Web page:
Cornell University has announced $25.2 million in funding from the Bill & Melinda Gates Foundation and the British government's Department for International Development in support of a five-year project that seeks to improve the breeding and productivity of cassava.
Through the Next Generation Cassava Breeding project, Cornell and its five partners — the National Crops Resources Research Institute in Uganda, the National Root Crops Research Institute in Nigeria, the International Institute of Tropical Agriculture in Nigeria, the Boyce Thompson Institute for Plant Research at Cornell, and the U.S. Department of Energy's Joint Genome Institute — will use the latest information from cassava genome sequencing to improve cassava productivity and yields by shortening the cassava breeding cycle from almost a decade to as little as six years. The partners also will work to train the next generation of cassava breeders, improve infrastructure at African institutions, and hold awareness-building workshops for farmers, scholars, researchers, and policy makers. Cassava data, expertise, and information collected by the partners will be shared with the public on a Web site.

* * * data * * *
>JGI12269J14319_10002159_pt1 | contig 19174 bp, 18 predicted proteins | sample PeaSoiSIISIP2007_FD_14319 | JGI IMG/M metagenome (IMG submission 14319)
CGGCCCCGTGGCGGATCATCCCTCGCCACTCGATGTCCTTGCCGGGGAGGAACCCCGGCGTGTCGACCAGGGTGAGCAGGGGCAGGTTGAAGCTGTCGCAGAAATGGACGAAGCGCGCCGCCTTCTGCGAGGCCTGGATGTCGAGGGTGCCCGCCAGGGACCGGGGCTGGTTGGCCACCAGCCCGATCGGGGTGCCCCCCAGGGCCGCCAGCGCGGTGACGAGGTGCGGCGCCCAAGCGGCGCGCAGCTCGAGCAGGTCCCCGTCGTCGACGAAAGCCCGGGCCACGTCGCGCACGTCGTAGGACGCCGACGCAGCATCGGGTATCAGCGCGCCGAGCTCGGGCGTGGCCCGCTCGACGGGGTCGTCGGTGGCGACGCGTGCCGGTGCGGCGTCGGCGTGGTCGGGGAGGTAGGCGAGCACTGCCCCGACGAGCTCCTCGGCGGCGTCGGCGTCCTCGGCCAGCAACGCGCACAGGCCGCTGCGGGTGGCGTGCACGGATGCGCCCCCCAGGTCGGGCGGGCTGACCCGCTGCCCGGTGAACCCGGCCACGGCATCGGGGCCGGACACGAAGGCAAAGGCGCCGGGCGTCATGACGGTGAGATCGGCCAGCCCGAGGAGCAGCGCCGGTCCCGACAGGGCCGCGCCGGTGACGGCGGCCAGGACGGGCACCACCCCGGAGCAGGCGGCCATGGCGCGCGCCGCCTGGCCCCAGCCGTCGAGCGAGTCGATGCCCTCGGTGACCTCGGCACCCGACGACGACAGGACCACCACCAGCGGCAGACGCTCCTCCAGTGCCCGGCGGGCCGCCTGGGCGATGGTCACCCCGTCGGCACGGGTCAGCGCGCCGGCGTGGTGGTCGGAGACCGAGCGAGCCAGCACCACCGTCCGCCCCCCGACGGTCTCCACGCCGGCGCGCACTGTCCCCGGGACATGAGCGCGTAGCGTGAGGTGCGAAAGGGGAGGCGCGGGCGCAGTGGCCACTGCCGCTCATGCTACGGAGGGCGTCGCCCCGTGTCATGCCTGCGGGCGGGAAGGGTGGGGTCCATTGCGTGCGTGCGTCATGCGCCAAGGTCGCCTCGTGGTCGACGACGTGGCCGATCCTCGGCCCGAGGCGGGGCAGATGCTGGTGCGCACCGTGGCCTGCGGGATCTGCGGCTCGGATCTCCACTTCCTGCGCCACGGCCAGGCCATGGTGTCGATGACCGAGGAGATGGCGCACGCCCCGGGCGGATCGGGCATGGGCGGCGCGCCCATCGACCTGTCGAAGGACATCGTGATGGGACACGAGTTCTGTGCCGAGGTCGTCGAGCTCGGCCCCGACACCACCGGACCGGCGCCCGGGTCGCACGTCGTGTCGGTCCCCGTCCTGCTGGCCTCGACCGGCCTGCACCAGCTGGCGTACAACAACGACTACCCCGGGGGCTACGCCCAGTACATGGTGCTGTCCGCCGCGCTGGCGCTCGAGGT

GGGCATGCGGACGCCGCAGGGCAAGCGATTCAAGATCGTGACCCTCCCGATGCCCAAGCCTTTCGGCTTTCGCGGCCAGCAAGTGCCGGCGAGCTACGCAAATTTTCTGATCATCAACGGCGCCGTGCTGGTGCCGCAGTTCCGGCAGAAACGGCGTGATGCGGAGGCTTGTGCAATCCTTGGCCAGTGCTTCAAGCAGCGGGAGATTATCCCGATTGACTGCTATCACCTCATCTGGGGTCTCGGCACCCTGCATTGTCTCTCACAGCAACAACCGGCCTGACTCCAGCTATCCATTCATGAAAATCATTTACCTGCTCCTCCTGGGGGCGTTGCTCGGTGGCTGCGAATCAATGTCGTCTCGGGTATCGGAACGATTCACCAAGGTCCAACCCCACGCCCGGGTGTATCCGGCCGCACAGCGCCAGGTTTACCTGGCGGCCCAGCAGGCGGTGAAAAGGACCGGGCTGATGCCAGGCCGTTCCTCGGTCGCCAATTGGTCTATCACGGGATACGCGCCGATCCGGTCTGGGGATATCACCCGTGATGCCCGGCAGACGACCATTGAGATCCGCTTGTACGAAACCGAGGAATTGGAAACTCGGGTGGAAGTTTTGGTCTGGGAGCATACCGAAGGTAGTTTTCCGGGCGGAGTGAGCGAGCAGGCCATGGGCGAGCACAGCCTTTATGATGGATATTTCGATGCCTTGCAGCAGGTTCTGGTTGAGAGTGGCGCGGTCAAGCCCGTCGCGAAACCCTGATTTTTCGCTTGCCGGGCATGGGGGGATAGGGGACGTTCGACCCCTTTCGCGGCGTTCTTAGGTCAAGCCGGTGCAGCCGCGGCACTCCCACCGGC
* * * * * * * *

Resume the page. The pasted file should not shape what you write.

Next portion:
Small farmers in Africa produce more than half the world's cassava, a tough woody plant that is predicted to be one of the few crops that will benefit from climate change. Currently, some five hundred million Africans consume cassava freshly boiled or raw on a daily basis, and the plant also serves as a low-cost source of carbohydrates for animals.
"Next Generation Cassava will give breeders in Africa access to the most advanced plant breeding technologies to deliver improved varieties to farmers more rapidly," said Peter Kulakow, cassava breeder and geneticist with the International Institute of Tropical Agriculture. "This project will ensure that cassava genetic research is on a par with other top food crops such as wheat, rice, maize, and potato."